can fix it” has learned that the presidency doesn’t run
like a business or a reality show—you can’t just say
“you’re fired” to Congress or the courts.

Trump might get his way more often if not for his pathological
tendency to get in his own way. A competent and savvy would-be
strongman wouldn’t announce major policy changes over Twitter
or dare “so called judges” to strike them down.

Still, as then-law professor, now Supreme Court Justice, Elena
Kagan noted in a 2001 article
“Presidential Administration,”
modern presidents
have accrued significant power over regulatory policy,
“making the regulatory activity of the executive branch
agencies more and more an extension of the President’s own
policy and political agenda.” The Trump administration used
that authority aggressively in its first year, tapping the brakes
on “significant” new regulations (costing $100 million
or more), undoing 15 Obama-era rules via the Congressional Review
Act, and restricting the practice of making law via
“guidance” letters
. If the results fall far short
of Steve Bannon’s promised “deconstruction of the
administrative state,” they’re still welcome changes
for conservatives and libertarians.

But what goes down can come back up, and rise to new heights. As
Kagan noted, the president’s administrative authority works
just as well to push “a distinctly activist and
pro-regulatory agenda.” Even when one approves of what the
president does with the stroke of a pen, the fact that so much
power has been concentrated in the presidency undermines the rule
of law. One of Hamilton’s main arguments in the
Federalist for “energy in the executive” was
that it would be “essential to the steady administration of
the laws.” In the modern era, it has had the opposite effect:
the “law” can change radically from administration to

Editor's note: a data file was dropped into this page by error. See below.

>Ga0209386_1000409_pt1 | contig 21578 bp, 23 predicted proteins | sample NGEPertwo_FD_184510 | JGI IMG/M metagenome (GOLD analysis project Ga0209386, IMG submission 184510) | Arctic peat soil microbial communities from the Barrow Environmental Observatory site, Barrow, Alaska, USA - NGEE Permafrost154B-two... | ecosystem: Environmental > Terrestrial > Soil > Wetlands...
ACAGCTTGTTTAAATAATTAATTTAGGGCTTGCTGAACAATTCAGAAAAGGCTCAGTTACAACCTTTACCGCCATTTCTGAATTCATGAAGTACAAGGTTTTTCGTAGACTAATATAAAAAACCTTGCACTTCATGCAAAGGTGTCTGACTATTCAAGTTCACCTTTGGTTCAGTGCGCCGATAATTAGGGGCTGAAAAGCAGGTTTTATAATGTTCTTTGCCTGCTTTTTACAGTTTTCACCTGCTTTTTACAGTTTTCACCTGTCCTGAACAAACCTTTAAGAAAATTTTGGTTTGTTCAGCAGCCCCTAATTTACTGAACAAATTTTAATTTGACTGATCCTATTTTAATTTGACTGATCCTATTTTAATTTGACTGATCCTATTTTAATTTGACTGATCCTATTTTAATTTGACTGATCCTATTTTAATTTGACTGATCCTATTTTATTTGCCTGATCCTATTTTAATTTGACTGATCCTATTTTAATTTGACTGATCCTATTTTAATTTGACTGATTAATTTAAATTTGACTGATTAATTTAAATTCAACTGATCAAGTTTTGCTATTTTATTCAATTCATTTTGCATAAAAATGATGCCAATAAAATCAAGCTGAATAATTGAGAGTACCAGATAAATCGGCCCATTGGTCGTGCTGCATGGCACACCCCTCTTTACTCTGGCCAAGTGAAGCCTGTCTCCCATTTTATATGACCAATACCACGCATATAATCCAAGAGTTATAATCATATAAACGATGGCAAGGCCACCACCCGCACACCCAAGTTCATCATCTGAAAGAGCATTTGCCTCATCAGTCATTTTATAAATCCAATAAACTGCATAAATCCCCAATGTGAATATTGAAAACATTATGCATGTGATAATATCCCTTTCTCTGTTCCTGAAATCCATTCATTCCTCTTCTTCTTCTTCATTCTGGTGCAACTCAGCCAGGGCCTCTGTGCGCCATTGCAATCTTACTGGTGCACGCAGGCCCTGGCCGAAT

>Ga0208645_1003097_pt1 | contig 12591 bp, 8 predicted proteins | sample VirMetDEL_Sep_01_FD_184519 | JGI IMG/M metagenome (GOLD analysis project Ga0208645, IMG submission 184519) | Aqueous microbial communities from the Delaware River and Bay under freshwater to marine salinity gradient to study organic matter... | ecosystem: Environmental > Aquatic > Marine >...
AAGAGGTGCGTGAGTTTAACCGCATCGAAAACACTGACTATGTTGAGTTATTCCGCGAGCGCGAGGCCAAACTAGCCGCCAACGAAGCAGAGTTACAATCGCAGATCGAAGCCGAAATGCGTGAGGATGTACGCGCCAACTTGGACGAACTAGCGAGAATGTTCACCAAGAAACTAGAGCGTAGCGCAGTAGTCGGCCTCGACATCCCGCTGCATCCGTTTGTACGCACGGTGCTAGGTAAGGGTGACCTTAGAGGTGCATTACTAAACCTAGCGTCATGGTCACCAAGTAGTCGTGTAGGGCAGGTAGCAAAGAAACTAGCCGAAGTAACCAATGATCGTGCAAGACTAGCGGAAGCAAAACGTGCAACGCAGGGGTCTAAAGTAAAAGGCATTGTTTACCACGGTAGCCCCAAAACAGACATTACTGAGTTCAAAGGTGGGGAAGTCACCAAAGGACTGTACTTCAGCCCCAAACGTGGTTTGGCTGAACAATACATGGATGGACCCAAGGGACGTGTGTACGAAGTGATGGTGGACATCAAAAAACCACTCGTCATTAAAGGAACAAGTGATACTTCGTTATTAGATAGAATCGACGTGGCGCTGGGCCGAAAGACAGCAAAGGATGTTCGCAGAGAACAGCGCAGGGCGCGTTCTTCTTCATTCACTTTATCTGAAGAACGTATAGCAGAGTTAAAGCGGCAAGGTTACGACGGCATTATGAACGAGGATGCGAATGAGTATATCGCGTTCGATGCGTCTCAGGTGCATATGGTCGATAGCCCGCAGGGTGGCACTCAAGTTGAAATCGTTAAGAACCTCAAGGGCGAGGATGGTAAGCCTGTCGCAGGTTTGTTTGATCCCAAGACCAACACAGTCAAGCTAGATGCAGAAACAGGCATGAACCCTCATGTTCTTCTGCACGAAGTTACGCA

administration, depending on the policy preferences of the
president. You may “win” or “lose” every
four to eight years, depending on whether the president shares your
preferences, but at some point it’s worth asking: is this any
way to govern a country?

Handwringing about an unpopular president weakening the
executive branch is one of the hoariest—and
dumbest—clichés in presidential punditry. Whether
it’s Bill
, George
W. Bush
, or
Barack Obama
, every time a president’s approval ratings
tank, we get a flurry of think pieces about the “Incredible
Shrinking Presidency.” Trump, massively unpopular to begin
with, has had
more than his share

“Officials start to ignore the Incredible Shrinking
MSNBC’s Steve Benen announced in
August: “It’s like we’re watching a president
become a lame duck just six months after his inauguration.”
“The ‘most powerful man in the world’ is suddenly
looking mighty powerless,” echoed
Mike Allen in Axios
. In
the Huffington Post
last month, Kevin Price proclaimed that
“Donald Trump’s influence is shrinking at a breakneck
pace,” as supposedly evidenced by the fact that he’s
abandoned “conventional methods to get things passed and is
now using policies, regulations, an d executive orders to get his
agenda accomplished.” But the prizewinner is probably
Time magazine’s April 6 feature on
“The Incredible Shrinking Power of the President’s
—posted just hours before Trump ordered a
drive-by missile attack on the Assad regime in Syria.

That’s the thing about the “Incredible Shrinking
Presidency”: it never seems to get any smaller or less
menacing. But if there’s ever going to be a “teachable
moment” on the dangers of concentrating too much power in the
executive branch, it ought to be now.

Gene Healy is a
vice president of the Cato Institute and the author of The Cult of the